I like the idea that this whole thing was foreseen by the Buddha, but I find the tendancy in the commentaries to make sure that the Buddha looks like he always knows what is going on not consistant with the idea of aññā — One with aññā does not go around knowing all things at all times; such a one knows what he wants to know whenever he wants to know it; it is entirely reasonable for such a one to be completely unaware that such a scene as this is about to occur. See: DhammaTalk: On Omniscience and Outlining the Mahavedalla Sutta The motivation for attempting to make it look like this teaching was deliberately done here is in the idea that if it was not done with this foresight, it was a mistake. It is not necessary to see it this way. The teaching would have just "occured" to the Buddha, and it would be the correct teaching in the situation, and after this incident it would also be the basis for changing the emphasis in meditation technique to that of breathing practice. Needs have nothing to do with "The Buddha" as an individual at all.

[2] Bhk. Bodhi notes and I also read that the bhikkhus killed themselves, they killed each other upon being requested to do so, and they bargained with a certain "Sham Ascetic" for their bowls and robes in exchange for being killed.

[3] Samaṇakuttaka [samaṇa + kuttaka: knitted, made up] Horner [Vin.I.iii pp117] says, VA says = samaṇavesadhāraka, one who wears a recluse's dress. "Having shaved his head and put on one yellow robe and another over his shoulder, depending on the vihara, he lived on a substance of broken-meats."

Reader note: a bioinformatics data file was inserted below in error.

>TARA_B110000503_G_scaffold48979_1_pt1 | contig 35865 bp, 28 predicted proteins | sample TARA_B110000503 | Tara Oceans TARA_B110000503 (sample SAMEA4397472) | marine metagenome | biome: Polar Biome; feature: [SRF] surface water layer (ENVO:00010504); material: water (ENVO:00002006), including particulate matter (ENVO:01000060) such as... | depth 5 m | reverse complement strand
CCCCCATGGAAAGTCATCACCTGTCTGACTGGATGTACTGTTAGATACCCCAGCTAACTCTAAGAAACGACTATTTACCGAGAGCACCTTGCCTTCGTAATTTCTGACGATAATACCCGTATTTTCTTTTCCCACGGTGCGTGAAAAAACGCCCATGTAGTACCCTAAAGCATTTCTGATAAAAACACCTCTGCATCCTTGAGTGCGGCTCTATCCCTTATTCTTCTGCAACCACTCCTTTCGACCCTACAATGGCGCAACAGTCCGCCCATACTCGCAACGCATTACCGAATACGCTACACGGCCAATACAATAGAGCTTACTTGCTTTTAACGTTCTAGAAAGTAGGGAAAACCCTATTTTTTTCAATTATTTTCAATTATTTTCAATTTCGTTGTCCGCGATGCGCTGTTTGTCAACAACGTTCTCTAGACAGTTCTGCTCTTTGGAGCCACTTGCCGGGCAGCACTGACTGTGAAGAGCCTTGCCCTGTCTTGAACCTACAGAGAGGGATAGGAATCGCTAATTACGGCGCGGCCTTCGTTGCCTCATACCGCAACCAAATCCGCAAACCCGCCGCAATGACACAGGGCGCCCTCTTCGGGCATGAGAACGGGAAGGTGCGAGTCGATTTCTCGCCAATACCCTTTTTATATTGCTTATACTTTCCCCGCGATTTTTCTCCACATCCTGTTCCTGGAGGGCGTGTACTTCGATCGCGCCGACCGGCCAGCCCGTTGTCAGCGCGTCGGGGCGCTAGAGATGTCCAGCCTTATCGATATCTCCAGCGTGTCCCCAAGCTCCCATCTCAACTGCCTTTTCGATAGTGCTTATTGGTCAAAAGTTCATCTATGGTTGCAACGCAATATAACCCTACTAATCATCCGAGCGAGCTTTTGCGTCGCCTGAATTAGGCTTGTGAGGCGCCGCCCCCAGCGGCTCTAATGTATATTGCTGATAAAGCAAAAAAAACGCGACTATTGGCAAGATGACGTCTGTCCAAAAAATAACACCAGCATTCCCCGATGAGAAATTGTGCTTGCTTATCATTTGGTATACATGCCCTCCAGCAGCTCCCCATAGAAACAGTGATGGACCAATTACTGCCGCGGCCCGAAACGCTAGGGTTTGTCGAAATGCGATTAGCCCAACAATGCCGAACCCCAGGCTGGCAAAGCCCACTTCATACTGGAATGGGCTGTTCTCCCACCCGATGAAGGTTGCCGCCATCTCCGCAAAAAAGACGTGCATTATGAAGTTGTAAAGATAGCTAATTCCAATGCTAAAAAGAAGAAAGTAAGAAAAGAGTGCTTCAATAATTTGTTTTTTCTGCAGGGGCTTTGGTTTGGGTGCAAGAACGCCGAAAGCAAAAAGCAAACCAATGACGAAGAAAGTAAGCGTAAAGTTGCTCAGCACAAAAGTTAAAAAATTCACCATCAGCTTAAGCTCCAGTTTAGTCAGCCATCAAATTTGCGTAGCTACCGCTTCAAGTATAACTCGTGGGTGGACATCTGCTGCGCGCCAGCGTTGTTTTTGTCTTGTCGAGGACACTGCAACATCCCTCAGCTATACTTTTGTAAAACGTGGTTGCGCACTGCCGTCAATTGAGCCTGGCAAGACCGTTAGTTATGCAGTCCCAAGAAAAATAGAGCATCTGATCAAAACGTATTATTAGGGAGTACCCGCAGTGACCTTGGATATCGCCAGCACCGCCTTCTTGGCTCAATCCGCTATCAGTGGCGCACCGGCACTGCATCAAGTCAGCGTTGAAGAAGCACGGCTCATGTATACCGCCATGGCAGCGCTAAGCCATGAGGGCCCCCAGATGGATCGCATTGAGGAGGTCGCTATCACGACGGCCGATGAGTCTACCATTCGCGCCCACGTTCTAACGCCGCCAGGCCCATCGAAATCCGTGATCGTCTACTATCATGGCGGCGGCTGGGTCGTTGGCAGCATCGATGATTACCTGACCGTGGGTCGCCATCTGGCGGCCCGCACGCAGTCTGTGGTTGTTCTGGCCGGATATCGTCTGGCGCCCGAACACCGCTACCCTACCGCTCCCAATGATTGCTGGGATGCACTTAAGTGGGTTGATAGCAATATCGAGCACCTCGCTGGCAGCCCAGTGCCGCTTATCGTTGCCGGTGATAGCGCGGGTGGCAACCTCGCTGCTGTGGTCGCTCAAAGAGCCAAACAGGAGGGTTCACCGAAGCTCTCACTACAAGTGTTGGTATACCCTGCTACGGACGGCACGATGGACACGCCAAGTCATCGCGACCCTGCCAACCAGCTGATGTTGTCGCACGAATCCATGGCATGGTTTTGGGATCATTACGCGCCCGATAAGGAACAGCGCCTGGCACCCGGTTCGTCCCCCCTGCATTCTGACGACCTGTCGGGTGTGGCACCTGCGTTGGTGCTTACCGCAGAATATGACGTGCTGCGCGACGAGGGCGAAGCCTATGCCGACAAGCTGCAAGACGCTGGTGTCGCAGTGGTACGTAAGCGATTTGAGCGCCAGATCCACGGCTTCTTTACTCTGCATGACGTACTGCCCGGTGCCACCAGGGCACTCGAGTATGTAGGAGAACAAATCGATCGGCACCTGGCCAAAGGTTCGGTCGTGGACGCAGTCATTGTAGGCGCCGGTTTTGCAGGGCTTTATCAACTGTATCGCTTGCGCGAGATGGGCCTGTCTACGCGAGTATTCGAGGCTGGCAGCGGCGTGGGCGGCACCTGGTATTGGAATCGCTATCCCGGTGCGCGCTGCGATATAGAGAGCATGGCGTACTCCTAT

[4] Please, my friends! Take a look! Can you not see that this is saying that it is not the paying attention to the breathing that is making this practice a beneficial thing, that it is the making use of the paying attention to breathing to accomplish these various purposes that is making paying attention to breathing a valuable thing?

[5] Horner's Vinaya also includes: "...or should look about so as to be his knife-bringer...";
Bhikkhu Thanissaro's translation of this rule reads: "Should any bhikkhu intentionally deprive a human being of life, or search for an assassin for him, or praise the advantages of death, or incite him to die (thus): "My good man, what use is this wretched, miserable life to you? Death would be better for you than life," or with such an idea in mind, such a purpose in mind, should in various ways praise the advantages of death or incite him to die, he also is defeated and no longer in communion.";
the Norman/Pruitt translation reads: "Whatever bhikkhu should intentionally deprive a human being of life, or seek a [life-] taking weapon for him, or should utter praise of death, or should urge him towards death [saying], "Good man, what use to you is this miserable life? Death is better for you than life," having such thoughts in mind and such intentions in mind, in many ways should utter praise of death, or should urge him towards death, he too becomes defeated, not in communion.
See also: DhammaTalk: Suicide

 


 

References:

PTS: The Book of the Kindred Sayings V, Woodward, trans., pp 283
WP: The Connected Discourses of the Buddha, II, Bhikkhu Bodhi, trans., pp 1773
PTS: The Path of Purity, II: Concentration, VI: Exposition of the Subject of Meditation on the Foul, Pe Maung Ten, trans., pp 205
PTS: Buddhist Psychological Ethics, C.A.F. Rhys Davids, pp 63

Samyutta Nikaya, Anapana Samyutta, Suttas 1-10, Olds Translation